Your Guide to Hiring an Interim Executive in a Gig-Economy

Written by EO Executives on Jan 16, 2018


In a recent Q&A with the highly experienced and in demand HR Interim Dawn Wright, we uncovered what it is really like to operate as an interim, along with the skills, drive and mindset that an Interim brings. Dawn has not only been engaged on interim assignments but has first-hand experience in hiring interims to support change and transformation projects. If you are interested in finding out more, click here for the full interview.

In the second part of the blog series, Dawn shares her experiences and valuable tips around hiring; the challenges of establishing and measuring ROI (return on investment) and how to adapt to the changes that come with the emergence of the gig economy.

Dawn, what do you feel the difference is between hiring yourself as opposed to a traditional consultancy?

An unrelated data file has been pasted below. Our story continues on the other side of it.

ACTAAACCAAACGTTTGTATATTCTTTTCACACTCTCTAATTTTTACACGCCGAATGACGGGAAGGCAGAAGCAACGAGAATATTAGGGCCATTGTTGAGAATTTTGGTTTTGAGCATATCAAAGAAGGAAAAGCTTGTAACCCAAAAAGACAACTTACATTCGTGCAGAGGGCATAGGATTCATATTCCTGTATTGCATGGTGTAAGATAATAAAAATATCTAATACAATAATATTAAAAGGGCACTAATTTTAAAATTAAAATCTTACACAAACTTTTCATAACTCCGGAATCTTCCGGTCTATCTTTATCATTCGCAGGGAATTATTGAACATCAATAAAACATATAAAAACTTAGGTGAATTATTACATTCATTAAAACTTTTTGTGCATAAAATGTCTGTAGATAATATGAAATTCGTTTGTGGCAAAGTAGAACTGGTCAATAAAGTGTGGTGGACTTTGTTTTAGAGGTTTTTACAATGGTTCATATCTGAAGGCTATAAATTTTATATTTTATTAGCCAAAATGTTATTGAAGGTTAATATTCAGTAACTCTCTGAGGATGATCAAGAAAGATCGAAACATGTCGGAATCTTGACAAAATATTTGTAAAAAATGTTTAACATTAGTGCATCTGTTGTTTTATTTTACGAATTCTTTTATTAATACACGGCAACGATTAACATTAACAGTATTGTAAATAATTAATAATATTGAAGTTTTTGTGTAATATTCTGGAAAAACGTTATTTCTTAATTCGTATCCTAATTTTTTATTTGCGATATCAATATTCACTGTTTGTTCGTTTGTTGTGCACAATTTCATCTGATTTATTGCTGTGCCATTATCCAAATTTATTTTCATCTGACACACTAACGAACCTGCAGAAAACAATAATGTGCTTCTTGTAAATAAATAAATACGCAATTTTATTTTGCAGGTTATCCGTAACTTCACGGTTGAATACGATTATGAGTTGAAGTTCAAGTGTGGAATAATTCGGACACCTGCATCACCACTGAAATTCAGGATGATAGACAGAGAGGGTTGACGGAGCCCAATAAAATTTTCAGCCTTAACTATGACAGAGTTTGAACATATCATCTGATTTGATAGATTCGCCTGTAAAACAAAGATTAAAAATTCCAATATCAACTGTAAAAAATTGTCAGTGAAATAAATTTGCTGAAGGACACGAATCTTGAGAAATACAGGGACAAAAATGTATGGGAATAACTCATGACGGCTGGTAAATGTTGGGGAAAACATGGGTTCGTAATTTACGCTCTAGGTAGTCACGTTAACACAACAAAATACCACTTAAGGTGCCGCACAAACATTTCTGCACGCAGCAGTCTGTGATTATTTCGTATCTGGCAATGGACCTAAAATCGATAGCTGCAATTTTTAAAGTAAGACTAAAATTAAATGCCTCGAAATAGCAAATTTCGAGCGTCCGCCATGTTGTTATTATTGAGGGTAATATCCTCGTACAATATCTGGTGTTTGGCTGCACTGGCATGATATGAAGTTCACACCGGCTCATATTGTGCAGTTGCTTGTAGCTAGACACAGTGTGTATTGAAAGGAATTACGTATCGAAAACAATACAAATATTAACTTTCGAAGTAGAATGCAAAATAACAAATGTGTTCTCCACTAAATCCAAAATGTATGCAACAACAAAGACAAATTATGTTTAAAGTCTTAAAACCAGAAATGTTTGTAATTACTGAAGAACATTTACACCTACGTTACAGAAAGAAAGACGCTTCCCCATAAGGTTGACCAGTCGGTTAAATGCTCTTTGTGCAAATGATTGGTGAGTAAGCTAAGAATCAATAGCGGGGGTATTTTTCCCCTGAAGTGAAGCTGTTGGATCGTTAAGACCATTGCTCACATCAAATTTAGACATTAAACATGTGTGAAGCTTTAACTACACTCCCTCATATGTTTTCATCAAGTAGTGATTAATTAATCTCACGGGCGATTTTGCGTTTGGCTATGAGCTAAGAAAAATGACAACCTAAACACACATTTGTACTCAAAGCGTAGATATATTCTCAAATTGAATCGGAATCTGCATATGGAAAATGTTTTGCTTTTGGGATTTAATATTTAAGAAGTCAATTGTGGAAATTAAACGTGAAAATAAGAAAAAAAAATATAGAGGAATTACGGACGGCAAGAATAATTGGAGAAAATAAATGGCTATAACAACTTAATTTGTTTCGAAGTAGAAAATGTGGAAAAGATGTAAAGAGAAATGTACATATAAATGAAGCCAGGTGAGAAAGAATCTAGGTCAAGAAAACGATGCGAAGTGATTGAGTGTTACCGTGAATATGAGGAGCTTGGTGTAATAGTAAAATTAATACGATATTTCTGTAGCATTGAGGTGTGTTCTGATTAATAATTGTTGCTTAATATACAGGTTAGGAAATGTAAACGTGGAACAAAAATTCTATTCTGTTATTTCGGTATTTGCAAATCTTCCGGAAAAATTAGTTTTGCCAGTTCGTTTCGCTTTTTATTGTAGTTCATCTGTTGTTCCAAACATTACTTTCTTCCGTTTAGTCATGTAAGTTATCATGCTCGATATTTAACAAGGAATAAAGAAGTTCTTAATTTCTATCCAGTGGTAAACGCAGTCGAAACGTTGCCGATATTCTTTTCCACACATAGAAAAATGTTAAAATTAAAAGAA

For me there are four big differences between bringing an interim into your organisation and engaging a management consultancy:

  • The hiring business is the boss – you have hired an interim as an expert to deliver to your business objectives and they will recommend and implement strategies for you alone. Management consultants must also have an eye on their own employer’s objectives, bottom line and practices they advocate. This can really be summed up as an interim manager works for the company they are engaged with, while a management consultant works for their consultancy.
  • Interim managers have done the job – interims don’t start their career as interims, they will have extensive experience from working across industries and through many different roles. It is this wealth of experience that adds value and delivers results. Whilst some management consultants will have broader experience, the majority build their professional experience from working within the consultancy.
  • Interim managers are “managers” – embedded in a team (business or project) not only will an interim advise on the best course of action for your organisation, but they can also drive change or transformation forward through clear leadership and task management. Management consultants will advise your management team on the best way to deliver change, but will not lead the team through implementation.